(ii) The clothing culture of the rural poor in the seventeenth century has been hard to recover because of a paucity of documentary and pictorial sources and surviving garments. This is in contrast to the relatively ample sources for studying the clothing of the elite. In consequence, most studies of seventeenth-century clothing have focused heavily or exclusively on the clothing of the elite or an affluent `middling' sort (e.g. Aileen Ribeiro, Susan Vincent). Whilst using the records of the courts of quarter sessions Tankard discovered that they contained valuable and unique information about the clothing of the rural poor. Unusually, the Sussex quarter sessions retain their paper (as opposed to parchment) records, including paper depositions from perpetrators and victims of clothing and textile theft. For many counties the paper records were thrown away. Using these records, along with a wide variety of other documentary sources (including probate material, overseers' accounts and coroners' rolls) Tankard researched the clothing culture of the rural poor in seventeenth-century Sussex, looking at what men and women wore, how they acquired their clothes and the social and cultural value they attached to their clothing. The first part of this research was published in Textile History in 2012 and presented in a paper at a one-day conference on Early Modern Sussex at Petworth House in May 2013. The second part of this research (to be published in Rural History in 2014) has looked more broadly at attitudes to the clothing of the rural poor, looking at popular representations of rural clothing in ballad literature, together with elite observations and the rural poor's own assessment of their clothing and its social and cultural significance. A paper on this research was given at the Social History Society conference in March 2013.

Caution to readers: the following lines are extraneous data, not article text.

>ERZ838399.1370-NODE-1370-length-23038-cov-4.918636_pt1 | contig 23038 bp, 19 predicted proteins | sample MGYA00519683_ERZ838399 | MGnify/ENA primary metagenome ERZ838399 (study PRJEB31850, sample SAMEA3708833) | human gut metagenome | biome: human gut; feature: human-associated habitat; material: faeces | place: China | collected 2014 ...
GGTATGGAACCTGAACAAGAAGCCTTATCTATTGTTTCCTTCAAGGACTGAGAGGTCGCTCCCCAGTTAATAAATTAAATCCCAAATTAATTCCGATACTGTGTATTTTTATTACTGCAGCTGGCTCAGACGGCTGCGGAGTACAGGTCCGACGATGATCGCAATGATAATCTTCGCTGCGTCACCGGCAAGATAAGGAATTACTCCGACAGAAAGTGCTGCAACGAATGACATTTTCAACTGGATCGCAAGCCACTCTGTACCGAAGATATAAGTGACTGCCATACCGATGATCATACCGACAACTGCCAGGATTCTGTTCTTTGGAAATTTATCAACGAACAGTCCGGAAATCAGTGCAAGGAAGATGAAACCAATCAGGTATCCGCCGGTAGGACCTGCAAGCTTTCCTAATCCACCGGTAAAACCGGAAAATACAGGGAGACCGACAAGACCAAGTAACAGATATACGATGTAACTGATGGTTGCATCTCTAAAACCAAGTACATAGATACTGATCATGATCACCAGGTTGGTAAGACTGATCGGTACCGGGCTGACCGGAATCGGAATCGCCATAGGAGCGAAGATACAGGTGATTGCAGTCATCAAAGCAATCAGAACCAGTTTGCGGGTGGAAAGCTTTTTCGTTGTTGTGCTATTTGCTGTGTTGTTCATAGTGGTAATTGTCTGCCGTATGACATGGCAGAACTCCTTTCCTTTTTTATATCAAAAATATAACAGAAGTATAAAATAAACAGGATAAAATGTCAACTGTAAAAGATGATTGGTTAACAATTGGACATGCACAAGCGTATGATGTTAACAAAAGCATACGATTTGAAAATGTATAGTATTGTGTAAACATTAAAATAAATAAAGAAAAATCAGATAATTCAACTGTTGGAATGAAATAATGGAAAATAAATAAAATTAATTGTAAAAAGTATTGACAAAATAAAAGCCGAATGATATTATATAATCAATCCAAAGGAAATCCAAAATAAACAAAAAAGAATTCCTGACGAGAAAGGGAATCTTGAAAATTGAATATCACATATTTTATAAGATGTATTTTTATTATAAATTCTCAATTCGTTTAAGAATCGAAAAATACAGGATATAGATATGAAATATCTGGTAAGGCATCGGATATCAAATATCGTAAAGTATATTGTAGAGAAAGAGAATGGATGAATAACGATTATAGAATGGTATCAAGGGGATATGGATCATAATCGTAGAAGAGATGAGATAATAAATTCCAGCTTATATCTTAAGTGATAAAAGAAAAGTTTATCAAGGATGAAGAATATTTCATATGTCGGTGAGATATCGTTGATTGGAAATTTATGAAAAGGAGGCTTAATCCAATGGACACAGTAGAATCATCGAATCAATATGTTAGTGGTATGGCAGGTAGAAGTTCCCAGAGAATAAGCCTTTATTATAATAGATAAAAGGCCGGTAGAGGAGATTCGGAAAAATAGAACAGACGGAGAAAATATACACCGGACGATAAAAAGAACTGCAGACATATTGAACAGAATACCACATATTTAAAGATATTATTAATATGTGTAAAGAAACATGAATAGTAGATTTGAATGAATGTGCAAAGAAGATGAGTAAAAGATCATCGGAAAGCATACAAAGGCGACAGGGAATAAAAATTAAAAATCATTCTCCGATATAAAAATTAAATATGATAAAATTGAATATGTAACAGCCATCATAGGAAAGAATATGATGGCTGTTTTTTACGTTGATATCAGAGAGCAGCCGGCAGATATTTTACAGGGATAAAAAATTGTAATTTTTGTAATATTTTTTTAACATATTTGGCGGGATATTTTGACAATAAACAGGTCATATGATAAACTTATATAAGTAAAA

References to the research

1. `The Regulation of Cottage Building in Seventeenth-century Sussex', The Agricultural History Review 59, no. 1 (2011), pp. 18-35.

2. `"A Pair of Grass-Green Woollen Stockings": the Clothing of the Rural Poor in Seventeenth-century Sussex', Textile History 43, no. 1 (2012), pp. 5-22.


3. Houses of the Weald and Downland: People and Houses of South East England c1300-c1900 (Lancaster: Carnegie Publishing, 2012).

4. `The Weald & Downland Open Air Museum 1970 to 2010', The Local Historian 40, no. 4 (2010), 281-291.

5. 'I think myself honestly decked': Attitudes Towards the Clothing of the Rural Poor in Seventeenth-century England', paper presented to the Social History Society Annual Conference, Leeds, (25-27 March 2013); accepted for publication in Rural History (2014).

Details of the impact